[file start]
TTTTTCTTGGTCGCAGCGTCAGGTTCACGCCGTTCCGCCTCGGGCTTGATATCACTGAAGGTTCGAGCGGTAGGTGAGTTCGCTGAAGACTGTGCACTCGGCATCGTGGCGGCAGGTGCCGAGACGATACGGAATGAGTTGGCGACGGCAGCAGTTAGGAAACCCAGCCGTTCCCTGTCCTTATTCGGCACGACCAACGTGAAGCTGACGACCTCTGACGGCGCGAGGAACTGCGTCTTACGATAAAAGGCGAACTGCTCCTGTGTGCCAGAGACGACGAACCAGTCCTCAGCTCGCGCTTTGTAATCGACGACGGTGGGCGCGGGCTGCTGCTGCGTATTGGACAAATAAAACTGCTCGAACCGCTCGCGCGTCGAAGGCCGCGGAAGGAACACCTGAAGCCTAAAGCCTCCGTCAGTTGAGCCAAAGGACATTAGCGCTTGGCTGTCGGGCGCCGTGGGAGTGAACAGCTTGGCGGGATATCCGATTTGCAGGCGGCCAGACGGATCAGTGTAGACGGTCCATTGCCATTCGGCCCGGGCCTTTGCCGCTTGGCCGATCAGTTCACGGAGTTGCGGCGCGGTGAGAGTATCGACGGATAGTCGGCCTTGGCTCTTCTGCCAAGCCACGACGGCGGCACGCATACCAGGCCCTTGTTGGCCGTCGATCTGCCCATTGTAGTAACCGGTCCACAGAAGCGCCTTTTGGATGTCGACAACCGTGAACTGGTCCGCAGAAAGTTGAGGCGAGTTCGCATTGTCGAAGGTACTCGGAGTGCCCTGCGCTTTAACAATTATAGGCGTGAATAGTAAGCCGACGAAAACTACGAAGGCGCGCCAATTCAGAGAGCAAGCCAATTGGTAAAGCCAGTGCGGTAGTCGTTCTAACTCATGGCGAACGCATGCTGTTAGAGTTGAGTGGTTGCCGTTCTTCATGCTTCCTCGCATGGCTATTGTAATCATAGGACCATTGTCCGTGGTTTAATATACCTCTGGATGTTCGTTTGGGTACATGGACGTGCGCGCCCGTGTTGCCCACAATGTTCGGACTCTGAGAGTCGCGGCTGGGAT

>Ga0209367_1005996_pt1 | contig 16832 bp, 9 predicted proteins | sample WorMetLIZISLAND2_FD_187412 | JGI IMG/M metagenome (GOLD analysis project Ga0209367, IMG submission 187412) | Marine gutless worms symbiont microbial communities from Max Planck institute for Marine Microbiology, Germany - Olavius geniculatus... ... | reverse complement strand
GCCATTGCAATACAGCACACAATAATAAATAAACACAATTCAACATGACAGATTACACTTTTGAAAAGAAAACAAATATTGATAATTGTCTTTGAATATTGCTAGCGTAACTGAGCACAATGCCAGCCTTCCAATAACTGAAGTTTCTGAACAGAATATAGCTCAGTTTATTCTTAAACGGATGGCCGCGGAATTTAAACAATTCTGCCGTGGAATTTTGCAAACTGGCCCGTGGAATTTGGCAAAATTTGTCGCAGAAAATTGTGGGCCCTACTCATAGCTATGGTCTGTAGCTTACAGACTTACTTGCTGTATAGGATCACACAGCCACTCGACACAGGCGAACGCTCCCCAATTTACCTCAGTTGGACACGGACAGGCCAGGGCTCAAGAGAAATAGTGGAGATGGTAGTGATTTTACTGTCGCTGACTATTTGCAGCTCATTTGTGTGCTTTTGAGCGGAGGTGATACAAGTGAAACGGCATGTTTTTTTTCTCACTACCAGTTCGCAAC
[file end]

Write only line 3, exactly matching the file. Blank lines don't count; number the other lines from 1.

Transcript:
GCCATTGCAATACAGCACACAATAATAAATAAACACAATTCAACATGACAGATTACACTTTTGAAAAGAAAACAAATATTGATAATTGTCTTTGAATATTGCTAGCGTAACTGAGCACAATGCCAGCCTTCCAATAACTGAAGTTTCTGAACAGAATATAGCTCAGTTTATTCTTAAACGGATGGCCGCGGAATTTAAACAATTCTGCCGTGGAATTTTGCAAACTGGCCCGTGGAATTTGGCAAAATTTGTCGCAGAAAATTGTGGGCCCTACTCATAGCTATGGTCTGTAGCTTACAGACTTACTTGCTGTATAGGATCACACAGCCACTCGACACAGGCGAACGCTCCCCAATTTACCTCAGTTGGACACGGACAGGCCAGGGCTCAAGAGAAATAGTGGAGATGGTAGTGATTTTACTGTCGCTGACTATTTGCAGCTCATTTGTGTGCTTTTGAGCGGAGGTGATACAAGTGAAACGGCATGTTTTTTTTCTCACTACCAGTTCGCAAC